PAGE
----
I don’t have any, ok? Sorry to disappoint.
As a generally anxious person I always find new year difficult. It’s very easy for an anxious brain to move from planning to over-planning, and from that to listing all the things which are wrong/broken. This can either result in mad action, or it’s equal opposite apathy, neither of these are good.
For a long time I’ve responded to “Do you have a new years resolution?” with snorts of cynicism and a general “no point making resolutions you’ll never stick to”.
I believe that resolutions are limiting and can make some people believe there’s a “right time” to start something, do something, achieve something. If you’ve got a brain like mine that isn’t helpful.
What I need is to believe I can start something at any time, to give it a go, to try, and fail, and try again.
Despite this, last year I secretly set myself some resolutions which I actually found really helpful. I didn’t write about them, or tell people about them, but I went about quietly doing them.
I wanted to write more and to start using Medium, if nothing else I wanted to learn more about it as a platform and learn how to use it.
I had the objective of writing 2 personal blogs per month. The first was to collate some of the inspirations for creative stuff I’ve found and enjoyed on a monthly basis, the second was to give up buying beauty products for a full year and then to blog about it.
I managed to blog my inspirations for a full year. They have a terribly small readership, but they help to give me another perspective on what is influencing me on a monthly basis, and also to give me a good view on my own aesthetic preferences, which I’ve never done but always wanted to do.
The second one, on giving up beauty products was a bit more of a slog. One, the actual giving up was hard work. Second, it was difficult to think about things to write which might be interesting to other people, or to balance some of the feminist theory I wanted to intermingle with it. I’d like to do more of this but I need to practice with my writing to really make it effective. The low readership also demotivated me somewhat, so by September I’d pretty much packed it in.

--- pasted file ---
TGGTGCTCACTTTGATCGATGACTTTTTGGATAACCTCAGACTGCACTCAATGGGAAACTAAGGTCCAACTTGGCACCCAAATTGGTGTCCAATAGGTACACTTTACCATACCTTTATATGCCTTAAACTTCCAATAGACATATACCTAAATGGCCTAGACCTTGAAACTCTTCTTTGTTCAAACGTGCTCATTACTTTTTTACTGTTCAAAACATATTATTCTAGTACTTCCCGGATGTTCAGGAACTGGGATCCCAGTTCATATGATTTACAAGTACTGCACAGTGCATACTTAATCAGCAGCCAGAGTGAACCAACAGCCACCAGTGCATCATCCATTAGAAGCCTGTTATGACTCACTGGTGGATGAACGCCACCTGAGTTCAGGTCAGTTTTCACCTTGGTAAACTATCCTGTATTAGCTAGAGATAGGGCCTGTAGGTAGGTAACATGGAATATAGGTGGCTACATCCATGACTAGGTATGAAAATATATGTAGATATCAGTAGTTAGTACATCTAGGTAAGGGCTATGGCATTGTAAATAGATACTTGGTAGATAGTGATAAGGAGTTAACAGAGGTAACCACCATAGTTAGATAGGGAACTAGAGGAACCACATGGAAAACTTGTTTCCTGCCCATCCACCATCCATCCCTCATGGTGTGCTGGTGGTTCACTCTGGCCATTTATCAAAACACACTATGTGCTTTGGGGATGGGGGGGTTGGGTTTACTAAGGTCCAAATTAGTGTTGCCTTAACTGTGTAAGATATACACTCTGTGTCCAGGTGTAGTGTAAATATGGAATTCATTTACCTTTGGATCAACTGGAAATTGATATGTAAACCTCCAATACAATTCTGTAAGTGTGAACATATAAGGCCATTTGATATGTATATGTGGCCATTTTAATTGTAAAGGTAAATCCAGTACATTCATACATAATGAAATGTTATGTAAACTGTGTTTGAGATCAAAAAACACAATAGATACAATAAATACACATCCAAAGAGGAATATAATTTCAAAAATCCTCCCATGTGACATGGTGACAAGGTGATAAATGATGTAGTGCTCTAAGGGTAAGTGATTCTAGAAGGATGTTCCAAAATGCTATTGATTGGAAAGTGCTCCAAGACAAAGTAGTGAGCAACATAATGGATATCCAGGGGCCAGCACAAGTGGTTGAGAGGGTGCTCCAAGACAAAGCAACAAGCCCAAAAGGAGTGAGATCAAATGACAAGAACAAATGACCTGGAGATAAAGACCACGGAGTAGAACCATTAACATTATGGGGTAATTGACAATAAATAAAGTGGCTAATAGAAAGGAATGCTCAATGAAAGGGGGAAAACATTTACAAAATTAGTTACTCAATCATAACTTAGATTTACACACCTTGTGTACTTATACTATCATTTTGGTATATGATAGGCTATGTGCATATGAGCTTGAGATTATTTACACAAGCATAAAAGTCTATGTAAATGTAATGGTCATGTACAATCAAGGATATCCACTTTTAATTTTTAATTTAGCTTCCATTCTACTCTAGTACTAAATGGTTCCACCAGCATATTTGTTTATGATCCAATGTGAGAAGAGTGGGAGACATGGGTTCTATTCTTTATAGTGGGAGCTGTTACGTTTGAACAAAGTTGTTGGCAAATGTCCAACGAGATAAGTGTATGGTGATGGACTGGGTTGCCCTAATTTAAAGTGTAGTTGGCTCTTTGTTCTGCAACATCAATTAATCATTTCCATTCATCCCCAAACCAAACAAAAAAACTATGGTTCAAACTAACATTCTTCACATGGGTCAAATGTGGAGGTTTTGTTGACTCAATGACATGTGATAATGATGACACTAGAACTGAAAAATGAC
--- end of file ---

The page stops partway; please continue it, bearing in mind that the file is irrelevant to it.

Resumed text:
What did happen though, is that I discovered weeknotes, I met a good crowd and I started writing about myself, my work and the things that are important to me. With an initial objective of 24 blogs in a year I actually posted 61 blogs, more than double what I’d hoped.
I got a lot out of all of these things and I want to do more in 2018.
So apologies in advance if I respond negatively to anyone who asks me about resolutions. I’m not giving up chocolate or doing “Dry Jan” or Run Every Day, or getting a personal trainer, or cooking something new each month. I don’t have anything against you doing it, but it’s not for me.
My resolution is not to have one, and to quietly keep working on the things I want to do, with flexibility to cut myself some slack when I need to change my approach or stop.